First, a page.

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Colombia, Chile should further trim fiscal deficits as debt remains high -Fitch

·2-min read

By Nelson Bocanegra

BOGOTA, Oct 26 (Reuters) - Colombia and Chile should adopt additional measures to tighten fiscal deficits as their debts are likely to remain high with increasing political uncertainty, an executive with Fitch Ratings said on Tuesday.

"We don't see a near-term path for (debt) stabilization in Colombia, we don't see debt stabilizing in Chile," said Richard Francis, a senior director at Fitch, at a conference organized by the ratings agency.

Since the pandemic began, Fitch has downgraded both countries as well as Peru, with Colombia being the hardest hit as it lost its investment grade.

"Both countries are going to have to do more if they want to reduce their deficits and stabilize the debt," Francis said, who expects both countries will require fiscal reforms to increase tax revenue.

Colombia has already implemented a tax reform meant to increase revenue by $4 billion, but Francis noted that the country's debt remained high.

Political risk in the region is rising. Chile and Colombia will host presidential elections this year and next, while Peru elected socialist Pedro Castillo in June.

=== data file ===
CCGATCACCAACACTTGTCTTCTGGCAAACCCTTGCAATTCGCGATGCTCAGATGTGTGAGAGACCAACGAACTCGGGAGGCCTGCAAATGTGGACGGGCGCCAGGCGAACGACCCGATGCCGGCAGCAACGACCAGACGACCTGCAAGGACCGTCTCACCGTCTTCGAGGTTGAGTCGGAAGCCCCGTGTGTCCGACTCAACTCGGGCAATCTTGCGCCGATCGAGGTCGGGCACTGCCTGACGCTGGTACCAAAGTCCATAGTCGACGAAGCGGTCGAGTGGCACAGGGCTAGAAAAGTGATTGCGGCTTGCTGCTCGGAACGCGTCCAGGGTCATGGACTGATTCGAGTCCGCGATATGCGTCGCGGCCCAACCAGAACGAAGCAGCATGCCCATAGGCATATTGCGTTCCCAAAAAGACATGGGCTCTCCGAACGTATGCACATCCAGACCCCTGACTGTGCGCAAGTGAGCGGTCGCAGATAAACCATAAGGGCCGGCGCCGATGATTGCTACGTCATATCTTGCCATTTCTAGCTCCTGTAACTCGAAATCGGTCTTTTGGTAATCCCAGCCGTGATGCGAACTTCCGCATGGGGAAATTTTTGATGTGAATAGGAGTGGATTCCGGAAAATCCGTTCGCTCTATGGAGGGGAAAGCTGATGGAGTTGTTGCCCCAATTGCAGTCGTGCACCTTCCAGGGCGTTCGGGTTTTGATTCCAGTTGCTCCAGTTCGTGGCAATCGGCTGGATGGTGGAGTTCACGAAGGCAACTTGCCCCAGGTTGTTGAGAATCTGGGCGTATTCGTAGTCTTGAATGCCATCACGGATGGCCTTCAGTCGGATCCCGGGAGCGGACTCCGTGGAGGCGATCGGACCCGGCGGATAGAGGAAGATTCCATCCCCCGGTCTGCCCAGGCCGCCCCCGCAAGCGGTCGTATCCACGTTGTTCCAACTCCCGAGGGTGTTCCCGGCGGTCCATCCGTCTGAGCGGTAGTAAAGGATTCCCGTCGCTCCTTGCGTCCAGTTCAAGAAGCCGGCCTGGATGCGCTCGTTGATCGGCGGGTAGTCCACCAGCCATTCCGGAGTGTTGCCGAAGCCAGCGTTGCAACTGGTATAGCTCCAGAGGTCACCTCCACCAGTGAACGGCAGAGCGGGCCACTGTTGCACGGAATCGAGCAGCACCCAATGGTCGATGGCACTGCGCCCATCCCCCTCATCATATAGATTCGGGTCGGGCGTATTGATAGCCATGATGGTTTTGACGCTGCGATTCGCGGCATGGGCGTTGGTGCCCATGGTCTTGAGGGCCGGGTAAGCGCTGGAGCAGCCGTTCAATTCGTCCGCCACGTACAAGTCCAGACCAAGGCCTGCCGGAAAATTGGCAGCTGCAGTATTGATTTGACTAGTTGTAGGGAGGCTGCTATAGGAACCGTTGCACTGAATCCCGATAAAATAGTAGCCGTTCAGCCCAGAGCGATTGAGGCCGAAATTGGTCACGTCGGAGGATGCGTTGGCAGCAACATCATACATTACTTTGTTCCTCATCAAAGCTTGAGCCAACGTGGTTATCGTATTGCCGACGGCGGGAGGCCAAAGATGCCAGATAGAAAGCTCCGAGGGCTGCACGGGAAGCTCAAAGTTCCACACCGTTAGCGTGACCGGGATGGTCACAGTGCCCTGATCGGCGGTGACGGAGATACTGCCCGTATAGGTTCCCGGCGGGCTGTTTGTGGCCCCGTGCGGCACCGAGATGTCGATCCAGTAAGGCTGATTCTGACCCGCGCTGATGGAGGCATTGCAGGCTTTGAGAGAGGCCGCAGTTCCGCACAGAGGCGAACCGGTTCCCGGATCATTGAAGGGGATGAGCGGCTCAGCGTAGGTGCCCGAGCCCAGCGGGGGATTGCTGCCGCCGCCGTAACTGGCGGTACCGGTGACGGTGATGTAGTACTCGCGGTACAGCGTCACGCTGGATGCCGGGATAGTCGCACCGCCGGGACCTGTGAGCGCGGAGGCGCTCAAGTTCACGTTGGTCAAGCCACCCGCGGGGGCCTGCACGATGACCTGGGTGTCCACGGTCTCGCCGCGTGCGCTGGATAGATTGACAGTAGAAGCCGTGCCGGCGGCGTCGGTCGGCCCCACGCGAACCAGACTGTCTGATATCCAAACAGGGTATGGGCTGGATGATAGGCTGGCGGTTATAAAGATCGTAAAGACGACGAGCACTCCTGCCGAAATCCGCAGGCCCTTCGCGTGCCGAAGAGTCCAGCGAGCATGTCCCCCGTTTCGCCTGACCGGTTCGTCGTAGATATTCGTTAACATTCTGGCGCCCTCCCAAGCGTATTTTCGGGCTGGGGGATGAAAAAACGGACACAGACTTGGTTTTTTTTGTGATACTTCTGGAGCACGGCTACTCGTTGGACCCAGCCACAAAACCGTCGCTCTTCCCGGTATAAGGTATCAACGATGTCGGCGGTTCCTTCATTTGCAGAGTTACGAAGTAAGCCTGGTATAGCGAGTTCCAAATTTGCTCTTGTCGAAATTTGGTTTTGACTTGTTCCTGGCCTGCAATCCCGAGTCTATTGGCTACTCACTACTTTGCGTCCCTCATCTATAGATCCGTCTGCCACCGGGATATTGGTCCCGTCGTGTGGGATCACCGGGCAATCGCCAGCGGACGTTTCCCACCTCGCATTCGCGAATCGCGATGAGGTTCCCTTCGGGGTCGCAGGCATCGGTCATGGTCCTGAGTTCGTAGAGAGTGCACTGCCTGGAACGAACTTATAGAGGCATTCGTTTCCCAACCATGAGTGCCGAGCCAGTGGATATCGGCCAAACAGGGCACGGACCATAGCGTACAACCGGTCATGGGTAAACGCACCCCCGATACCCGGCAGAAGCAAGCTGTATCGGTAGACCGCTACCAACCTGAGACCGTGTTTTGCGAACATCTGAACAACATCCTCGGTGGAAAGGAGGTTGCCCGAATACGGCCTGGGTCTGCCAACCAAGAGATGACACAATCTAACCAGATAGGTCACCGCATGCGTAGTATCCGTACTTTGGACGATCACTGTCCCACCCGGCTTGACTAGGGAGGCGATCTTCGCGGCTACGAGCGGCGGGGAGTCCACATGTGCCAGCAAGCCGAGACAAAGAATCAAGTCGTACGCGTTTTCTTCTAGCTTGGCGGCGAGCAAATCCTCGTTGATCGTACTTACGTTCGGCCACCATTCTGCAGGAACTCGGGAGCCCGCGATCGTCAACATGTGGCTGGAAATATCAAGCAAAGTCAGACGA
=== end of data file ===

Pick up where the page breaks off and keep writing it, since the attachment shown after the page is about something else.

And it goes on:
While campaigning in Peru, Castillo pushed to redraft the country's market-friendly constitution, but has since softened his stance saying this is not a priority.

Kelli Bisset-Tom, a director at Fitch, said the ratings agency is not currently including constitutional change into the risk factors affecting Peru.

But that risk is highly present in Chile, where an assembly has been formed to rewrite the constitution.

"The biggest risk in Chile is coming from the constitutional assembly process," Francis said, noting that the uncertainty comes from what higher spending could be baked into the new document.

He added that Fitch was confident that elections in Colombia next year will not lead to radical changes in the economic framework, even if left-wing candidate Gustavo Petro were to succeed.

"We do not expect a change in economic framework, he said. "We think there are checks and balances, no matter who wins." (Reporting by Marcelo Rochabrun; Editing by Richard Chang)

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